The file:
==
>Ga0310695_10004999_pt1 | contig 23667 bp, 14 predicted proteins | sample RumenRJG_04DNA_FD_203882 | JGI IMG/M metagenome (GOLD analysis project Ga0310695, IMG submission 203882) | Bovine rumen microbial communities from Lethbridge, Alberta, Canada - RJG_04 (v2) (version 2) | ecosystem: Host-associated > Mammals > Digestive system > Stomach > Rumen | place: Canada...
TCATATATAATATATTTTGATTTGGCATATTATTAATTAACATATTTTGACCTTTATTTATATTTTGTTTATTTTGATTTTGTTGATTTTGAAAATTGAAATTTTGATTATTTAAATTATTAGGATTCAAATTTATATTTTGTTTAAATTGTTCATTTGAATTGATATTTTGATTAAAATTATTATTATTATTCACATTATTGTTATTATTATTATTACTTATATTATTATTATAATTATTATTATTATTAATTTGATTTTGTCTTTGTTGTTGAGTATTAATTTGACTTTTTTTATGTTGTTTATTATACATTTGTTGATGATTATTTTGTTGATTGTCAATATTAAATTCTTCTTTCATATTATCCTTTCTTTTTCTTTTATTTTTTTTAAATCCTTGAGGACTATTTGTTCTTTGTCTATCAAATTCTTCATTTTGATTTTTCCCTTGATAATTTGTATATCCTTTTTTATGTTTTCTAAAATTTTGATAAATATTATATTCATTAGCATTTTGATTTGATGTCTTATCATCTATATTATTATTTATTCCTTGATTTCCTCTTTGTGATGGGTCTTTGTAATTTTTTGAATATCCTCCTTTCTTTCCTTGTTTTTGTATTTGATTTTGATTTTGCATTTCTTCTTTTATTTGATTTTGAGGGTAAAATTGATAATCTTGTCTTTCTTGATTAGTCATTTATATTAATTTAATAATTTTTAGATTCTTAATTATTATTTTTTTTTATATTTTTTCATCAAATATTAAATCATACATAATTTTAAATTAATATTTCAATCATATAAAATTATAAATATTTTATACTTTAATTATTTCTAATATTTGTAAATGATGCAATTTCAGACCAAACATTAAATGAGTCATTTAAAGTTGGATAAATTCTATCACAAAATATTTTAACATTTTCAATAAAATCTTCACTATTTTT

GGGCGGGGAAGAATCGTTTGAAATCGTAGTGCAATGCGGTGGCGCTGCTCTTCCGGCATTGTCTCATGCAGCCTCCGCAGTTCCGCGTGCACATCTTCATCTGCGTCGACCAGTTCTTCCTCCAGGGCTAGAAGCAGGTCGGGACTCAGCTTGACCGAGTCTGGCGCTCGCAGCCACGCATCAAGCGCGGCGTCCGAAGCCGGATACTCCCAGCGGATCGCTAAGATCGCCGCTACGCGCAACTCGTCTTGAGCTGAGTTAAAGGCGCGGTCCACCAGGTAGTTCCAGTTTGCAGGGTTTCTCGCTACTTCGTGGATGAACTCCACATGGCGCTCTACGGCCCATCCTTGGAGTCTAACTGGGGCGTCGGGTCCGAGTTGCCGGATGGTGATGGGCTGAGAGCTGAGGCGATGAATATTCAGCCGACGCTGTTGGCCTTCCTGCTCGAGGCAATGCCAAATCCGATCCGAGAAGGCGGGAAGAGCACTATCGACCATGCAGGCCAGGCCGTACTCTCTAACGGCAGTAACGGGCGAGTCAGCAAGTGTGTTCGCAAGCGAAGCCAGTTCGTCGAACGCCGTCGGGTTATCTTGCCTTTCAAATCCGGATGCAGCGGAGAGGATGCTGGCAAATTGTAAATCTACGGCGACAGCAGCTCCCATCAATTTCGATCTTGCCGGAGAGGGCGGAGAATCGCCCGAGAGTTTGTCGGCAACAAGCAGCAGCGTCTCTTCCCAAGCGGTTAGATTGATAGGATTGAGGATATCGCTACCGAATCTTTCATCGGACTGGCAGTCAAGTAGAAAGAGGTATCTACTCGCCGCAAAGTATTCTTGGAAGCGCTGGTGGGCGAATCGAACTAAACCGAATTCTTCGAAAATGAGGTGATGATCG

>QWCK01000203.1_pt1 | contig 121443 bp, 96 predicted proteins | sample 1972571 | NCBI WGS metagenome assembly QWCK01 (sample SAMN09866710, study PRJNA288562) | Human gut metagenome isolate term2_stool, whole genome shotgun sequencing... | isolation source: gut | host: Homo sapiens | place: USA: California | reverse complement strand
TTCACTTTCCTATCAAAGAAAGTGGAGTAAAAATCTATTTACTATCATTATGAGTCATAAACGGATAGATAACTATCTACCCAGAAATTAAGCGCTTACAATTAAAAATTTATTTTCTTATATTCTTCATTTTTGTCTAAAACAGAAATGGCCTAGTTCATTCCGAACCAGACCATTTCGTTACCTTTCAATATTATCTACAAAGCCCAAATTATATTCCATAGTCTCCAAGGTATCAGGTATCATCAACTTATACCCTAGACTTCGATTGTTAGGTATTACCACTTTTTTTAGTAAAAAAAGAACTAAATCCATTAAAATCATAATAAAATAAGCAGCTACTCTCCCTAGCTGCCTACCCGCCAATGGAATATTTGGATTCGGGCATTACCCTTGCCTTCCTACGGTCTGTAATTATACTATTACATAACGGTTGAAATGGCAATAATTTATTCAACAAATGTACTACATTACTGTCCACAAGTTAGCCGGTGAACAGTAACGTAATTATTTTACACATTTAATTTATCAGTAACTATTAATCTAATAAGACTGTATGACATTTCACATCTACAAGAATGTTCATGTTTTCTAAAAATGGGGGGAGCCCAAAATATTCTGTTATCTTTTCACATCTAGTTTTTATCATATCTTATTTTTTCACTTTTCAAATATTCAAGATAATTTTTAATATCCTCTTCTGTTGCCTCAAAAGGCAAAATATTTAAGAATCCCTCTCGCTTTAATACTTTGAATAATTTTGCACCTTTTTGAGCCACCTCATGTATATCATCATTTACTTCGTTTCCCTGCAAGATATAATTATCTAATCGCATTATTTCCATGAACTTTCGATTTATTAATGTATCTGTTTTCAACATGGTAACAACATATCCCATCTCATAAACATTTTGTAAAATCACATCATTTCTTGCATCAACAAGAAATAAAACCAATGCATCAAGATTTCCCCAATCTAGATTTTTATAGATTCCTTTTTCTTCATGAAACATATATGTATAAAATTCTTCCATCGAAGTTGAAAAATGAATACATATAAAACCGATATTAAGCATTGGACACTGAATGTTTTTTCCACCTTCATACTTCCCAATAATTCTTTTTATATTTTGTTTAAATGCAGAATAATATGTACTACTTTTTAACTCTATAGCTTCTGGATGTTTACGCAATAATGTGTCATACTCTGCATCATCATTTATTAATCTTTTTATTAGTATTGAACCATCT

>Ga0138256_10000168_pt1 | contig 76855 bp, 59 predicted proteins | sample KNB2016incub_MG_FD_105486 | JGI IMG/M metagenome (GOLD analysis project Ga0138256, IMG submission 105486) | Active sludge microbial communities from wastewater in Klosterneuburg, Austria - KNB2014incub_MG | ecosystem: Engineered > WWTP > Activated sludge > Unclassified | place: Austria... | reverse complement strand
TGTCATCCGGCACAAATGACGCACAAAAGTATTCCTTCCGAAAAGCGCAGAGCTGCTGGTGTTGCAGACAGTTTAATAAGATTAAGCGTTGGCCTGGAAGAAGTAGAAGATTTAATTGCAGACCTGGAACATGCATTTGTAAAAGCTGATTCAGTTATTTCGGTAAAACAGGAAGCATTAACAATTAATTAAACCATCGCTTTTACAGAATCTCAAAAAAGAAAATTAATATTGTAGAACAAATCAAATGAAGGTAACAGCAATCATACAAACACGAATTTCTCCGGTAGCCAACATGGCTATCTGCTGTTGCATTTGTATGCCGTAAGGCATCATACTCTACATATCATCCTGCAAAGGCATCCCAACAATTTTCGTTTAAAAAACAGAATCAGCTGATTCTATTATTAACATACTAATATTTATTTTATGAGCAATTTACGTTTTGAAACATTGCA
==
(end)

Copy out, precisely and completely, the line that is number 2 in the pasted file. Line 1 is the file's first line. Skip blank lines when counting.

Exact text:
TCATATATAATATATTTTGATTTGGCATATTATTAATTAACATATTTTGACCTTTATTTATATTTTGTTTATTTTGATTTTGTTGATTTTGAAAATTGAAATTTTGATTATTTAAATTATTAGGATTCAAATTTATATTTTGTTTAAATTGTTCATTTGAATTGATATTTTGATTAAAATTATTATTATTATTCACATTATTGTTATTATTATTATTACTTATATTATTATTATAATTATTATTATTATTAATTTGATTTTGTCTTTGTTGTTGAGTATTAATTTGACTTTTTTTATGTTGTTTATTATACATTTGTTGATGATTATTTTGTTGATTGTCAATATTAAATTCTTCTTTCATATTATCCTTTCTTTTTCTTTTATTTTTTTTAAATCCTTGAGGACTATTTGTTCTTTGTCTATCAAATTCTTCATTTTGATTTTTCCCTTGATAATTTGTATATCCTTTTTTATGTTTTCTAAAATTTTGATAAATATTATATTCATTAGCATTTTGATTTGATGTCTTATCATCTATATTATTATTTATTCCTTGATTTCCTCTTTGTGATGGGTCTTTGTAATTTTTTGAATATCCTCCTTTCTTTCCTTGTTTTTGTATTTGATTTTGATTTTGCATTTCTTCTTTTATTTGATTTTGAGGGTAAAATTGATAATCTTGTCTTTCTTGATTAGTCATTTATATTAATTTAATAATTTTTAGATTCTTAATTATTATTTTTTTTTATATTTTTTCATCAAATATTAAATCATACATAATTTTAAATTAATATTTCAATCATATAAAATTATAAATATTTTATACTTTAATTATTTCTAATATTTGTAAATGATGCAATTTCAGACCAAACATTAAATGAGTCATTTAAAGTTGGATAAATTCTATCACAAAATATTTTAACATTTTCAATAAAATCTTCACTATTTTT